background: transparent;
 color: #333;
 border: 0;

Skinning the log

In 1.2.1 the capability to specifically skin certain aspects of log messages was added. Following new QSS classes are available:

Timestamps:        log-time
Servers:           log-server
Channels:          log-channel
Operation targets: log-target
Operation sources: log-source
Privileges:        log-privilege

Be aware that channels, targets and sources are links.


These are more recommendations than standards, but either way, it's here to reduce any confusion.

Image Pointing

If you use additional images not already defined by Mumble you should keep it within its own directory as described here. Here's an example of such a case:

/* change the left arrow of the scrollbar */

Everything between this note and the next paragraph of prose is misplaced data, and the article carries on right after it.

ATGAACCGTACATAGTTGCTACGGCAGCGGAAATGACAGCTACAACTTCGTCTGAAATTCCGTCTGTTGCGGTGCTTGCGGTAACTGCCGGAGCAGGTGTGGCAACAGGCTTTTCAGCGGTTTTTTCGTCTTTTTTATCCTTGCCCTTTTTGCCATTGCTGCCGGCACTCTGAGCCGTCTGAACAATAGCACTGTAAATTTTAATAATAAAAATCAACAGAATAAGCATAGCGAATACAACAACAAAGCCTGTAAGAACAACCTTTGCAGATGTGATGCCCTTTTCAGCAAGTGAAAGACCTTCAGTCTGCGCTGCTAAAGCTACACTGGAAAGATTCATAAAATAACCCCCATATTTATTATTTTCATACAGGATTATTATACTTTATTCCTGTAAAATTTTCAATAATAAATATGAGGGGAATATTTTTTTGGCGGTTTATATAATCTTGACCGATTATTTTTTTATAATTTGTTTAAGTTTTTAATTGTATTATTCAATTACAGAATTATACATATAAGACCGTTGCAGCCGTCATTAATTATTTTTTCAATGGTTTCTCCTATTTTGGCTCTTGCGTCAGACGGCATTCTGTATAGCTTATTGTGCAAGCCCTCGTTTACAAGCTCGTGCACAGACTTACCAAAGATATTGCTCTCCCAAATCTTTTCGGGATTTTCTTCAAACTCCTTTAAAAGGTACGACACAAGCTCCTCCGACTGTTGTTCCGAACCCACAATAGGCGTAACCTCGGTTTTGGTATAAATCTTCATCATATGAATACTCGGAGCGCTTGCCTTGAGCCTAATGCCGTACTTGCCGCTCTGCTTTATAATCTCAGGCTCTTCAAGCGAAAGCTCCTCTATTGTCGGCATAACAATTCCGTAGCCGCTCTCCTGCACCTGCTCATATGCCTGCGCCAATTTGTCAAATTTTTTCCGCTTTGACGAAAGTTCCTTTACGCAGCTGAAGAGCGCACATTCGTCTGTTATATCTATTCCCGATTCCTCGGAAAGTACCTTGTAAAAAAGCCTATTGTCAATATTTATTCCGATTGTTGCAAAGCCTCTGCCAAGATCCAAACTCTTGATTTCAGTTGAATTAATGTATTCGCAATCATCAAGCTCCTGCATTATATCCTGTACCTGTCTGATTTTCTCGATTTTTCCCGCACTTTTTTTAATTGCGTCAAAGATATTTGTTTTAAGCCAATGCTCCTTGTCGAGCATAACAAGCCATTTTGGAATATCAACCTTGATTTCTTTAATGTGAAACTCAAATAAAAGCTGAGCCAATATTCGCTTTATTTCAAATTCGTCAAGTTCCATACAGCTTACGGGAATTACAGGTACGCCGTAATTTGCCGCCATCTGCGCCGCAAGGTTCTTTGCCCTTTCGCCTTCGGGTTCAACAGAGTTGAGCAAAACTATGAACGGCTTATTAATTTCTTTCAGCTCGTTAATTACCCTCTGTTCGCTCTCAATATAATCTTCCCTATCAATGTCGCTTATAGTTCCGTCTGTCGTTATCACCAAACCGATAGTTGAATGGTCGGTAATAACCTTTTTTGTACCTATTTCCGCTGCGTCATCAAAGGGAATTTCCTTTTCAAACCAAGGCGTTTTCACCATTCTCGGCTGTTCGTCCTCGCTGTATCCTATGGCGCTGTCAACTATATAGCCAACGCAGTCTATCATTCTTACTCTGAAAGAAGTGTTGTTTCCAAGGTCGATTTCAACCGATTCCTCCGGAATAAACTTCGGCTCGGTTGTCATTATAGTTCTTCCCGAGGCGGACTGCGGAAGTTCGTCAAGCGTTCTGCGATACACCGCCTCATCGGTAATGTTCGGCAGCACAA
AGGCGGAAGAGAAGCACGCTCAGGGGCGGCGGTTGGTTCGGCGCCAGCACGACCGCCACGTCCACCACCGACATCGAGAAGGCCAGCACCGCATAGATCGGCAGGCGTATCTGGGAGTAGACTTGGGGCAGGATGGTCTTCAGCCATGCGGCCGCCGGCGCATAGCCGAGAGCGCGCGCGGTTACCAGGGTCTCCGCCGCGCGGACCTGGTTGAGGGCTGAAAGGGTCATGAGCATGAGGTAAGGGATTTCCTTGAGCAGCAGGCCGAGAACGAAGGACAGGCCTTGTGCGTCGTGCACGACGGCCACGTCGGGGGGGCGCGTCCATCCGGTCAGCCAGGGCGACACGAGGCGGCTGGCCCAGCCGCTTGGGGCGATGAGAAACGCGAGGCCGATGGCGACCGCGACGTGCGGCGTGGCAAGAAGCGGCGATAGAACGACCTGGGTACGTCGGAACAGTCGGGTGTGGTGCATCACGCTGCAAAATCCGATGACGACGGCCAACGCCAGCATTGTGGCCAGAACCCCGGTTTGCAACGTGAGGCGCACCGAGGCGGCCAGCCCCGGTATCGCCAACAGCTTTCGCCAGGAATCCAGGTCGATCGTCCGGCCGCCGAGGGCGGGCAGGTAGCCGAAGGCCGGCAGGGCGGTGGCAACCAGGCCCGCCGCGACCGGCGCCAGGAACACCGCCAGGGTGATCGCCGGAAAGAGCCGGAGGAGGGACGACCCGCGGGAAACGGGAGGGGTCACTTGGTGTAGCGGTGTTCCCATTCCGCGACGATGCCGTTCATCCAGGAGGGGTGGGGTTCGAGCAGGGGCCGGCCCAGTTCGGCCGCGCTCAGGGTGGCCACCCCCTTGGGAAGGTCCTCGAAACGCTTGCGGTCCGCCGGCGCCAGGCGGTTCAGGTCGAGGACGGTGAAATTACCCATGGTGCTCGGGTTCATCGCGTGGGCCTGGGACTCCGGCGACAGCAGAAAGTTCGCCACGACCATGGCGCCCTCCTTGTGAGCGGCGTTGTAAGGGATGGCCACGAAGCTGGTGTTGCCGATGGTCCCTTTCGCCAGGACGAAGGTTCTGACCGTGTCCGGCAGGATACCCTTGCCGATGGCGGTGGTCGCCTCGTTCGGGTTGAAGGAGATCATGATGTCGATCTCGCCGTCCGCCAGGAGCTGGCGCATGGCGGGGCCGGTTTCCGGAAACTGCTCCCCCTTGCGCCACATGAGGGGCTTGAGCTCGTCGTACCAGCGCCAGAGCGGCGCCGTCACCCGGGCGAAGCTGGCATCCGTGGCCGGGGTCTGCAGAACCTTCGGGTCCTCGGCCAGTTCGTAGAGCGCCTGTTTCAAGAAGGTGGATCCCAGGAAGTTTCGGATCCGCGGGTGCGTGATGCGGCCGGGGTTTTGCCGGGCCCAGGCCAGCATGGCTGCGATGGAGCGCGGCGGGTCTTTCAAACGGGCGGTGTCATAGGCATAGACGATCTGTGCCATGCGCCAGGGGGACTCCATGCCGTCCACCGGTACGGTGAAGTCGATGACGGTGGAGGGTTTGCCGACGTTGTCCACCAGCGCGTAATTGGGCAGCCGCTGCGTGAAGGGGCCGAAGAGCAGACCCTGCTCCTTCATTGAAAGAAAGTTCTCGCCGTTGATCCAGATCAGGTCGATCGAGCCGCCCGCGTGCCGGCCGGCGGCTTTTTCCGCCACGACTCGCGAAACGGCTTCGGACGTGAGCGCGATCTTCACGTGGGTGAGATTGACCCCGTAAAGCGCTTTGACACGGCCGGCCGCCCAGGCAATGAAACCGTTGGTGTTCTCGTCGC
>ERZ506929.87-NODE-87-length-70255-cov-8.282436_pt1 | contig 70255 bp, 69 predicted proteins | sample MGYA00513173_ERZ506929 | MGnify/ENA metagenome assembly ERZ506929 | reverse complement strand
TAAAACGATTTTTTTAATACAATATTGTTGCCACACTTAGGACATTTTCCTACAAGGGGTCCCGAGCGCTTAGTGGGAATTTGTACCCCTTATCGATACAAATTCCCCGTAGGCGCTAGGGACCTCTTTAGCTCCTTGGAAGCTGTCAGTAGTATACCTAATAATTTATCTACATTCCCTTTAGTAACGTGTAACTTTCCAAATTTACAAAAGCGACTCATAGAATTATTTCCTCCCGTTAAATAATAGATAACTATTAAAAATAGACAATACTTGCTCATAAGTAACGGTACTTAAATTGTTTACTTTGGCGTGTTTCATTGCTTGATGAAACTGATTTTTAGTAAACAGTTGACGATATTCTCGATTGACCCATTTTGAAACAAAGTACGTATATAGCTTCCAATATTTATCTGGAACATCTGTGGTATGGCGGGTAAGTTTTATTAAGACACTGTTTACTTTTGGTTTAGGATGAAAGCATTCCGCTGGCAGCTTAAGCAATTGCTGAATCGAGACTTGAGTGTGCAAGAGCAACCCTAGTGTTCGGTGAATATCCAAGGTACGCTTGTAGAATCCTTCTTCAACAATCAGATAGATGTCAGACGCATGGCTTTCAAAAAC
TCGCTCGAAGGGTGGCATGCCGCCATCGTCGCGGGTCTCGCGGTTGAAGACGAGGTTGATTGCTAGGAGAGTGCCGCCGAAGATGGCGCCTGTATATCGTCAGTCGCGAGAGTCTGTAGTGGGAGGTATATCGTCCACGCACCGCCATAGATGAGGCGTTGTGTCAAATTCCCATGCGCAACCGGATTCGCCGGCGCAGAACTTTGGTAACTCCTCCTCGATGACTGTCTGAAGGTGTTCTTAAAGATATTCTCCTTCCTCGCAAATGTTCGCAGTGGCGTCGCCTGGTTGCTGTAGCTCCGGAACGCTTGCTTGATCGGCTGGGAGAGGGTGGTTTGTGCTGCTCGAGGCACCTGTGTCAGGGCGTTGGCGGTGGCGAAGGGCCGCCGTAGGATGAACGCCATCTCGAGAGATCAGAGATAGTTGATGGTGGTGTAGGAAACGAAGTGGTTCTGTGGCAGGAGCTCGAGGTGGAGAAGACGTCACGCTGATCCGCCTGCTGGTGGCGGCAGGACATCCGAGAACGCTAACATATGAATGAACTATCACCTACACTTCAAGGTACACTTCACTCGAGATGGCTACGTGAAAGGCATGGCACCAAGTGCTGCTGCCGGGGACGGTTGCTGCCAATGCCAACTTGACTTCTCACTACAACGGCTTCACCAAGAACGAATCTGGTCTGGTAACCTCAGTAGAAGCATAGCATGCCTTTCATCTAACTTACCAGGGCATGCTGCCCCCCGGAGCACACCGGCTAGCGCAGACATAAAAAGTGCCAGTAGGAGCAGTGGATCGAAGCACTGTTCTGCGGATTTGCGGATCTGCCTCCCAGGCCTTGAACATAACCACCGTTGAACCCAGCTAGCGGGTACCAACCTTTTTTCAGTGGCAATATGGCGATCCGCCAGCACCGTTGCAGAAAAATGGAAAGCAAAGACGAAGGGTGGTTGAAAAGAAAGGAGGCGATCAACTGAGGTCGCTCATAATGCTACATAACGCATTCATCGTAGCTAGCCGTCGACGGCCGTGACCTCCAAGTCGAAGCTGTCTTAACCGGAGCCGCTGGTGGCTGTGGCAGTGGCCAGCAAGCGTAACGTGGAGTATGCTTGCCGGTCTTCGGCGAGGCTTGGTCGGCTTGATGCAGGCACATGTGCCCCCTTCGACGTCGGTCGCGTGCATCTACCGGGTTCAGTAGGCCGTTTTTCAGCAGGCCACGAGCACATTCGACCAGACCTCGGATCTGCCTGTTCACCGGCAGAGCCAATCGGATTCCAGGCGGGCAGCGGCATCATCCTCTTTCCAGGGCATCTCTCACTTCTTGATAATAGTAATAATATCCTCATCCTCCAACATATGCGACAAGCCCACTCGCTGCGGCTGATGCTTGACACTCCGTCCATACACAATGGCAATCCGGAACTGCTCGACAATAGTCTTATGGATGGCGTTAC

QScrollBar::left-arrow {
  image: url(skin:arrow_left.svg);

Notice the colon ":" means the current skin directory. So, the current directory is Chocolate's root directory (eg: "C:\Program Files\Mumble\skins\Chocolate"). Thus, the image is located at "C:\Program Files\Mumble\skins\Chocolate\arrow_left.png". Refer to the Qt Style Sheets Documentation, as previously linked, for more information.

This is assuming arrow_left.png is in the same directory as the current QSS file. If you had it in a "images" folder inside of your skin folder, then it would be

/* change the left arrow of the scrollbar */
QScrollBar::left-arrow {
  image: url(skin:images/arrow_left.svg);


It is recommended to use the "WindowsXP" or "WindowsVista" style for all skins. This is because it has the least cosmetic defects.

See Also

  • Skins for a list of Skins